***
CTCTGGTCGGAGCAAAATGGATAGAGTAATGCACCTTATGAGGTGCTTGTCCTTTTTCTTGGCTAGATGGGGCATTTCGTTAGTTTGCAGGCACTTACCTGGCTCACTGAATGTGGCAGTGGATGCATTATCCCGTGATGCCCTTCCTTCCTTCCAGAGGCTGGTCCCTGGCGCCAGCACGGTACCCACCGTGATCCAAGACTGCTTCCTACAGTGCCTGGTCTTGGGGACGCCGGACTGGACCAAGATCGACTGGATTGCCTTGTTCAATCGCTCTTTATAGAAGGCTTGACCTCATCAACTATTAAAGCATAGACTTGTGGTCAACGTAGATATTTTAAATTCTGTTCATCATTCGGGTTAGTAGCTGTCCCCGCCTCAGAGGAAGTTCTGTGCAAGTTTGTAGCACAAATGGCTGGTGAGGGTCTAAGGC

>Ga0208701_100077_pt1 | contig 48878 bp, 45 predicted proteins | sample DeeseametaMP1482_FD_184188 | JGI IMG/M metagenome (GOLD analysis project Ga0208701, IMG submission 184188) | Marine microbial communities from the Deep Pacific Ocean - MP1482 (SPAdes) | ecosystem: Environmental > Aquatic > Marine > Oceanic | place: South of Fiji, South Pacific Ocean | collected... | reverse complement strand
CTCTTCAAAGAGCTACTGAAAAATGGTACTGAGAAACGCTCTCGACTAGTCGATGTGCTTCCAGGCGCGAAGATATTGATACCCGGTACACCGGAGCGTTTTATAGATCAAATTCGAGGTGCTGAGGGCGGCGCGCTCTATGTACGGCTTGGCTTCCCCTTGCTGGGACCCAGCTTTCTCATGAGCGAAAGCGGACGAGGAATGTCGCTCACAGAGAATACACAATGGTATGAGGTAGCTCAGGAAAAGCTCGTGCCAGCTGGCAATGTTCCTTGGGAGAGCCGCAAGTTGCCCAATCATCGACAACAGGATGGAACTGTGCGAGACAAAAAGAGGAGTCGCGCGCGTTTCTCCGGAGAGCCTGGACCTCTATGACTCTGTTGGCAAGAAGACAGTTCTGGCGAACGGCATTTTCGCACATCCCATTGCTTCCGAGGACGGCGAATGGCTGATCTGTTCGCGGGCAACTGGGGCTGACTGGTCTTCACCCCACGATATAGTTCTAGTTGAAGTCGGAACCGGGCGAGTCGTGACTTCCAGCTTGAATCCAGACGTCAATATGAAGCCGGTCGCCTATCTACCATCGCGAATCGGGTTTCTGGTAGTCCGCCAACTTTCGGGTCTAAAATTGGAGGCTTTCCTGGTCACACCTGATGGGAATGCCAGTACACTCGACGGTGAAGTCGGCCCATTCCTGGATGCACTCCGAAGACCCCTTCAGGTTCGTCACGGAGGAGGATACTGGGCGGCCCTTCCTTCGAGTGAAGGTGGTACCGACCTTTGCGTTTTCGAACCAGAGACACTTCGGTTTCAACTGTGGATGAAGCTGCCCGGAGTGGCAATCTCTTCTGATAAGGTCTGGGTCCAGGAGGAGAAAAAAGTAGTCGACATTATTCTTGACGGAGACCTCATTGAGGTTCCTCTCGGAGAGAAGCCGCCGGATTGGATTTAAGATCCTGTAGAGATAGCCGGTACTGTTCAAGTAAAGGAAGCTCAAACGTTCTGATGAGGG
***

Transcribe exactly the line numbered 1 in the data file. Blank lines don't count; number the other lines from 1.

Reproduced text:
CTCTGGTCGGAGCAAAATGGATAGAGTAATGCACCTTATGAGGTGCTTGTCCTTTTTCTTGGCTAGATGGGGCATTTCGTTAGTTTGCAGGCACTTACCTGGCTCACTGAATGTGGCAGTGGATGCATTATCCCGTGATGCCCTTCCTTCCTTCCAGAGGCTGGTCCCTGGCGCCAGCACGGTACCCACCGTGATCCAAGACTGCTTCCTACAGTGCCTGGTCTTGGGGACGCCGGACTGGACCAAGATCGACTGGATTGCCTTGTTCAATCGCTCTTTATAGAAGGCTTGACCTCATCAACTATTAAAGCATAGACTTGTGGTCAACGTAGATATTTTAAATTCTGTTCATCATTCGGGTTAGTAGCTGTCCCCGCCTCAGAGGAAGTTCTGTGCAAGTTTGTAGCACAAATGGCTGGTGAGGGTCTAAGGC